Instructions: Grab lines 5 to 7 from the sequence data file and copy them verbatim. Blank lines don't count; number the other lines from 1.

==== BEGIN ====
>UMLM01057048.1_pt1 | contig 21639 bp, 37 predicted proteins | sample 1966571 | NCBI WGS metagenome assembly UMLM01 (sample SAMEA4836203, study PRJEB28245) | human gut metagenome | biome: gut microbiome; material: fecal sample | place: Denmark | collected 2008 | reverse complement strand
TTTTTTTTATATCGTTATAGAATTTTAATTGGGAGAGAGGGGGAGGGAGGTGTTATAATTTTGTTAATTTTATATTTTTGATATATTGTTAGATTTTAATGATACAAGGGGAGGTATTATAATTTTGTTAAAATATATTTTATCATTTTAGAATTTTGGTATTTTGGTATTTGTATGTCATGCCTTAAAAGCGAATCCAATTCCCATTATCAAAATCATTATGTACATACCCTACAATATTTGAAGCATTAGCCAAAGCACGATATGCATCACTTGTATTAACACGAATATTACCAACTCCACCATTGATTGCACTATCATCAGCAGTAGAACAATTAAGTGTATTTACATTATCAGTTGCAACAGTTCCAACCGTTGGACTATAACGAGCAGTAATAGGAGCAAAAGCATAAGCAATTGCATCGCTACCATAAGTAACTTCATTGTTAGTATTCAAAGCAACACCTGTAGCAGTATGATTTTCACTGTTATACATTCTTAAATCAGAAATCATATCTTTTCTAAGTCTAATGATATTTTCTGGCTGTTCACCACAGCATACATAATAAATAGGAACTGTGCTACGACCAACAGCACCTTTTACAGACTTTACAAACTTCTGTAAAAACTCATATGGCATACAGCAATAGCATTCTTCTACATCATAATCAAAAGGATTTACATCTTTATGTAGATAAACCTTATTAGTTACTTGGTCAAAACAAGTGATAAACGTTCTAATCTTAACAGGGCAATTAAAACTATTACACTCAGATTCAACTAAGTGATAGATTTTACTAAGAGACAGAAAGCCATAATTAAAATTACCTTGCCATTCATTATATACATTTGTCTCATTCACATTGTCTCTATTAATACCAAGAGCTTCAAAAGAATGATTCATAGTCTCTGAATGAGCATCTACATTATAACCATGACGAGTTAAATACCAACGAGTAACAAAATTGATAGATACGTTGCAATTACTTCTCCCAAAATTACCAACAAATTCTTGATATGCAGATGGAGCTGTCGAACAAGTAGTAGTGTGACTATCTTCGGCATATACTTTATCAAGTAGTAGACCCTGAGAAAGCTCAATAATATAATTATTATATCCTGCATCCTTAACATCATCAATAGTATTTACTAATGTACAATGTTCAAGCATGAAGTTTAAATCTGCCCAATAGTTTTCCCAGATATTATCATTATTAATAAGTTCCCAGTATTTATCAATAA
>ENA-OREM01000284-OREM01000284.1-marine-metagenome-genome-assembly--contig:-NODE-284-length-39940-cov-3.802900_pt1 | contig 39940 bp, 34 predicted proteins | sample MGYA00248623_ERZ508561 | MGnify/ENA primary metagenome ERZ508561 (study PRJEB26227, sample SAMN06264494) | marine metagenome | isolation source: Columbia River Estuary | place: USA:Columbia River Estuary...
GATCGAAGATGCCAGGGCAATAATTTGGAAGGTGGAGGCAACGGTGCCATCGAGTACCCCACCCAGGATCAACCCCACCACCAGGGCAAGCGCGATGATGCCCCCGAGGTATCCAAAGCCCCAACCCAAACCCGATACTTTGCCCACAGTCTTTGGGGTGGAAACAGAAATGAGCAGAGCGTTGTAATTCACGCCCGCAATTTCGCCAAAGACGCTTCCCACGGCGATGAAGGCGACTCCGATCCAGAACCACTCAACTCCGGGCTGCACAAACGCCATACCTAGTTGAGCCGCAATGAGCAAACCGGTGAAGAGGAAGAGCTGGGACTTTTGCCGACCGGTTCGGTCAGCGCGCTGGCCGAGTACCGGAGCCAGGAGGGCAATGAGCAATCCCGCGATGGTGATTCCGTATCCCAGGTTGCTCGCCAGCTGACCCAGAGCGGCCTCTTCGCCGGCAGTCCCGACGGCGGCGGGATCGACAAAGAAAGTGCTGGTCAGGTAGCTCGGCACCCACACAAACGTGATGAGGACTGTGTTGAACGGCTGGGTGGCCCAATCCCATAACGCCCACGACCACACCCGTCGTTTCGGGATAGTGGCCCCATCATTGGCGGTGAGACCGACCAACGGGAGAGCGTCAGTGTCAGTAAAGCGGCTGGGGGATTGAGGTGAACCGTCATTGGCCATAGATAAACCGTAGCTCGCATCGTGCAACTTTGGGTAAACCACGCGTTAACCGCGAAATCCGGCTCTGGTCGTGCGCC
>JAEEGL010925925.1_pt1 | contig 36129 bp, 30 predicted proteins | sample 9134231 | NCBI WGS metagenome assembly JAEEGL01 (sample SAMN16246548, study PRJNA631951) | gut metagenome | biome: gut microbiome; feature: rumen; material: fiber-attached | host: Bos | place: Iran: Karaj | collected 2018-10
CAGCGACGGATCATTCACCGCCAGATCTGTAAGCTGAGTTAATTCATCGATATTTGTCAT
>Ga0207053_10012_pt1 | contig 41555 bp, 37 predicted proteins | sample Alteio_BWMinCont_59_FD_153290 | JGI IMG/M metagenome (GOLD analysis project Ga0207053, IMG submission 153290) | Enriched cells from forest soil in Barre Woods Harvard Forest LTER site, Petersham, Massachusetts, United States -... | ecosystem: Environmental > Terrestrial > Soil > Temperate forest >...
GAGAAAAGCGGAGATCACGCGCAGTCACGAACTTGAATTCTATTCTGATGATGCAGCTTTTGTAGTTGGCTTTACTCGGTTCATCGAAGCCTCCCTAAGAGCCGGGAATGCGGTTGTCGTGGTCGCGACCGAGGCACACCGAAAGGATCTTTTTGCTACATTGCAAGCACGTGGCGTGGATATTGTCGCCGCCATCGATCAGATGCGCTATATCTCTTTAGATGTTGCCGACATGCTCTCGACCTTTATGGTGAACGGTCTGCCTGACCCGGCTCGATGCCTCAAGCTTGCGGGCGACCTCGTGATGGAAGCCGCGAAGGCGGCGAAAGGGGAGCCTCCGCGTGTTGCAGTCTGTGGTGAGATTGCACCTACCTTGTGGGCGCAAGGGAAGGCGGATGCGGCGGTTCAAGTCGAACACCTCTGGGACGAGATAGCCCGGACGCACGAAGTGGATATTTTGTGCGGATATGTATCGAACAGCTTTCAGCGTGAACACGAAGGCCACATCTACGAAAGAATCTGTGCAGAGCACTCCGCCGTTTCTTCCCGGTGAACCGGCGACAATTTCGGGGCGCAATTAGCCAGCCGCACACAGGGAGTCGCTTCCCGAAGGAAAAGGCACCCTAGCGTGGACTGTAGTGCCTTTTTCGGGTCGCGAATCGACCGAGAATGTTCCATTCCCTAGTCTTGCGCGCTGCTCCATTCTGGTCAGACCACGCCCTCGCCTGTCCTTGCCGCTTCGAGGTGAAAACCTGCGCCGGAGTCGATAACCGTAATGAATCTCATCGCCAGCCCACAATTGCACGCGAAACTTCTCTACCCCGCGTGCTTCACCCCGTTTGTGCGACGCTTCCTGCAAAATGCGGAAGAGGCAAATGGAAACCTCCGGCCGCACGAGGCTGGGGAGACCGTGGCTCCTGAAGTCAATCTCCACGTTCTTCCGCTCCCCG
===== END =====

>JAEEGL010925925.1_pt1 | contig 36129 bp, 30 predicted proteins | sample 9134231 | NCBI WGS metagenome assembly JAEEGL01 (sample SAMN16246548, study PRJNA631951) | gut metagenome | biome: gut microbiome; feature: rumen; material: fiber-attached | host: Bos | place: Iran: Karaj | collected 2018-10
CAGCGACGGATCATTCACCGCCAGATCTGTAAGCTGAGTTAATTCATCGATATTTGTCAT
>Ga0207053_10012_pt1 | contig 41555 bp, 37 predicted proteins | sample Alteio_BWMinCont_59_FD_153290 | JGI IMG/M metagenome (GOLD analysis project Ga0207053, IMG submission 153290) | Enriched cells from forest soil in Barre Woods Harvard Forest LTER site, Petersham, Massachusetts, United States -... | ecosystem: Environmental > Terrestrial > Soil > Temperate forest >...